It’s no secret that Germans love beer. And now they’ve perfected a creative way to dispense massive volumes of it to the public: through beer pipelines.

Munich Oktoberfest relies on underground pipes to serve millions of guests, and in Gelsenkirchen, Germany, bars near a soccer stadium called the Veltines-Arena are interconnected by a 3-mile, above-ground beer pipeline. Now, Atlas Obscura reports that the Wacken Open Air music festival—an annual heavy metal celebration held in the rural village of Wacken, Germany—will keep their guests drunk and happy with a 4-mile beer pipeline.

This year, the Wacken Open Air festival runs from Thursday, August 3 through Saturday, August 5. It attracts about 75,000 heavy-drinking fans each year; on average, each person consumes more than a gallon of beer during the three-day festival, according to German newspaper Deutsche Welle.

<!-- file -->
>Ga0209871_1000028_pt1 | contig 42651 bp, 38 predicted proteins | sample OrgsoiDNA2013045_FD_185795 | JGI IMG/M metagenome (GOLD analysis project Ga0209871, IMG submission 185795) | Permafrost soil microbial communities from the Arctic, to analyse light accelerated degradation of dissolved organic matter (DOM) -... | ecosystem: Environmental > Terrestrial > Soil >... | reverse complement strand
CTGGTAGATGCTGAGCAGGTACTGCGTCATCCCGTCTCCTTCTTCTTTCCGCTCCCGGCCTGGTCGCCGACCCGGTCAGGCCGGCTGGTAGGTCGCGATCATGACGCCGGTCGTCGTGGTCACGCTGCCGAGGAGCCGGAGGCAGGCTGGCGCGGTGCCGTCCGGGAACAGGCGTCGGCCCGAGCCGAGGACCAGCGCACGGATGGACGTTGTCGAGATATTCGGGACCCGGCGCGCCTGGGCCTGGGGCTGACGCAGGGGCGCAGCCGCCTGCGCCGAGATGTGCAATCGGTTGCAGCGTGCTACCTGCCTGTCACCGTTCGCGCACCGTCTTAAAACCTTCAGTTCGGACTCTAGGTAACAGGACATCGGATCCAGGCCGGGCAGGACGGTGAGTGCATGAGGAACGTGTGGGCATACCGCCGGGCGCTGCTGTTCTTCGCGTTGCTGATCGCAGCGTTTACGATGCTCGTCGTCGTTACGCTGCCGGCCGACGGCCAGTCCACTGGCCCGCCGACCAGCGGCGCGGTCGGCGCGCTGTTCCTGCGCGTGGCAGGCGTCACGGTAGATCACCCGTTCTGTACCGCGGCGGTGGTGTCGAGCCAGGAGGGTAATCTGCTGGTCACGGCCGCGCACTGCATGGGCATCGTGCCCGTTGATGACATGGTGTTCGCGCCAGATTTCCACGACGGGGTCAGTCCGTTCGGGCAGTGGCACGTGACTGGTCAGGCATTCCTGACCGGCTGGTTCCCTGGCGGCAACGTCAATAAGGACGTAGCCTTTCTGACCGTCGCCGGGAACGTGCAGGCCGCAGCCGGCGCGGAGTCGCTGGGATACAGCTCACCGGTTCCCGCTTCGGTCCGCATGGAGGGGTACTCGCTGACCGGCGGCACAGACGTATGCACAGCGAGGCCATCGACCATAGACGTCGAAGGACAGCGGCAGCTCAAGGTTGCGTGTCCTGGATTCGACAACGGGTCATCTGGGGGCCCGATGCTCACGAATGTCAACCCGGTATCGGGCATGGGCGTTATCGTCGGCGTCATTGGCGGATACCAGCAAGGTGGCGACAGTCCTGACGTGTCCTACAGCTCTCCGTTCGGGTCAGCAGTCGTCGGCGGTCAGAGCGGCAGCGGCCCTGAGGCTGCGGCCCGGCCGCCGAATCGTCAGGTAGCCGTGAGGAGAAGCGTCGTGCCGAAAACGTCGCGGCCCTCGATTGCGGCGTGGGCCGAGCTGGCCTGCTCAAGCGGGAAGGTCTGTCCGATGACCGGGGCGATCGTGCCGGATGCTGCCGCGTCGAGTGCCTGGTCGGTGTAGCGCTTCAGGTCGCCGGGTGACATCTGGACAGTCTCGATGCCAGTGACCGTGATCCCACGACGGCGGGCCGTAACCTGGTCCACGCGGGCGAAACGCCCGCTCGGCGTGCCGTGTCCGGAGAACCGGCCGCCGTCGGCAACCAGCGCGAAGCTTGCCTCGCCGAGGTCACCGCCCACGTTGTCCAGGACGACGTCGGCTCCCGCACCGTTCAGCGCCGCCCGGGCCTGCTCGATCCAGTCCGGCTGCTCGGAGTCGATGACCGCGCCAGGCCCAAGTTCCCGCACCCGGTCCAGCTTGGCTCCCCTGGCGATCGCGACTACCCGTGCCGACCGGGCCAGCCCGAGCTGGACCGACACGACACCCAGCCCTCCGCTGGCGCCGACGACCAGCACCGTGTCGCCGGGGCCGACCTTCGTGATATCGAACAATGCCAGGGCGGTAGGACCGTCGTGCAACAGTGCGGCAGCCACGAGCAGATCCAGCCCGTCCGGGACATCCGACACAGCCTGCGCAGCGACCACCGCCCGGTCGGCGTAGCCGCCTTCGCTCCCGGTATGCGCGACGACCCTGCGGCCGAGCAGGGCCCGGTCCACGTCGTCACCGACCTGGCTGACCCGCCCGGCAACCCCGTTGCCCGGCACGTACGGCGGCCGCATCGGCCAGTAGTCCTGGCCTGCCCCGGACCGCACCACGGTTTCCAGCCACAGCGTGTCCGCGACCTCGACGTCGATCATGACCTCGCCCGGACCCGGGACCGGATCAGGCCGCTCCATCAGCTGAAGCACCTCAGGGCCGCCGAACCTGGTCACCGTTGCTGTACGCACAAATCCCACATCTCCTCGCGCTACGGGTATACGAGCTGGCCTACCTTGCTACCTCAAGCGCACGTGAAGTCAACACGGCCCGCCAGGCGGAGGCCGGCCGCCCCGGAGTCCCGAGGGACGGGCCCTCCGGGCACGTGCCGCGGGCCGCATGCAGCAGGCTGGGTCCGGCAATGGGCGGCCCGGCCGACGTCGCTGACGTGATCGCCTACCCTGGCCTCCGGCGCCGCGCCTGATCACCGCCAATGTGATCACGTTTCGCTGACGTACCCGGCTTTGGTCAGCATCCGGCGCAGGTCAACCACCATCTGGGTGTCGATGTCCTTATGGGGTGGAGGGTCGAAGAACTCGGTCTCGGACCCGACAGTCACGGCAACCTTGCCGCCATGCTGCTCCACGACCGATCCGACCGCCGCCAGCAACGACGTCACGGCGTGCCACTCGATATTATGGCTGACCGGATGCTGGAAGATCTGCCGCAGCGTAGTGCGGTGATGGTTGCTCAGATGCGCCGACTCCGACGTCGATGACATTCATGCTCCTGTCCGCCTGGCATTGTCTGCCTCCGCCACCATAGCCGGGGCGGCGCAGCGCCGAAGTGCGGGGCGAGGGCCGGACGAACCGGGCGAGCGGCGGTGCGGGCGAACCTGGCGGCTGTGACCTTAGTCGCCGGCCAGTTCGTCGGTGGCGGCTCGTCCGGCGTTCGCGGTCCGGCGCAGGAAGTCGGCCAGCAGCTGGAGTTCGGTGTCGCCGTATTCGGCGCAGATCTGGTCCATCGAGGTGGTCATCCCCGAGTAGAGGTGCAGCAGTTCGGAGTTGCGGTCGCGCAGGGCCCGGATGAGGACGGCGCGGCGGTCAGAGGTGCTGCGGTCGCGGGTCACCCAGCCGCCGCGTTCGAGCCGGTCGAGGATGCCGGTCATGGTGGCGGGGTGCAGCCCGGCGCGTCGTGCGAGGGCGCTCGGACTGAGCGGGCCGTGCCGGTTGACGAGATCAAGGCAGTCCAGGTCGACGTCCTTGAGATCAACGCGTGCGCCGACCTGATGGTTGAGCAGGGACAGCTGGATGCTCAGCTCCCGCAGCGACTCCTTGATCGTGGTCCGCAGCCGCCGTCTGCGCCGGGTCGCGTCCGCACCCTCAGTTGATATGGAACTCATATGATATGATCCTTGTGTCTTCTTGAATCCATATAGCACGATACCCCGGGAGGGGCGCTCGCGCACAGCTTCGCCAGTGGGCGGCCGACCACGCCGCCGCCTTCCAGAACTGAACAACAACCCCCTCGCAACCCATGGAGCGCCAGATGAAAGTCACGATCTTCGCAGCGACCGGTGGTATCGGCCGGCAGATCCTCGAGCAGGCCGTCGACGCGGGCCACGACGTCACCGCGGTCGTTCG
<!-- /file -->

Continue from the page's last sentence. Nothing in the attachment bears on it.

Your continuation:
The new beer pipeline will allow vendors to serve 105,000 gallons of beer, with enough pressure to pour a beer per second. But even though they’ll be drinking from it all day, attendees won’t be able to see it: The festival is held on farmland, so the pipes are buried deep beneath the ground. That way, farmers’ plows won’t disturb them during the off-season, allowing revelers to enjoy beer-fueled events for years to come.

Germany isn’t the only country to use beer pipelines: For example, De Halve Maan, a brewery in Bruges, Belgium, has a 2-mile pipe that runs from the city-based brewery to a suburban bottling plant. And in the U.S., the Cleveland-based Great Lakes Brewing Company uses an underground pipeline to supply its bar across the street with brew.

[h/t Atlas Obscura]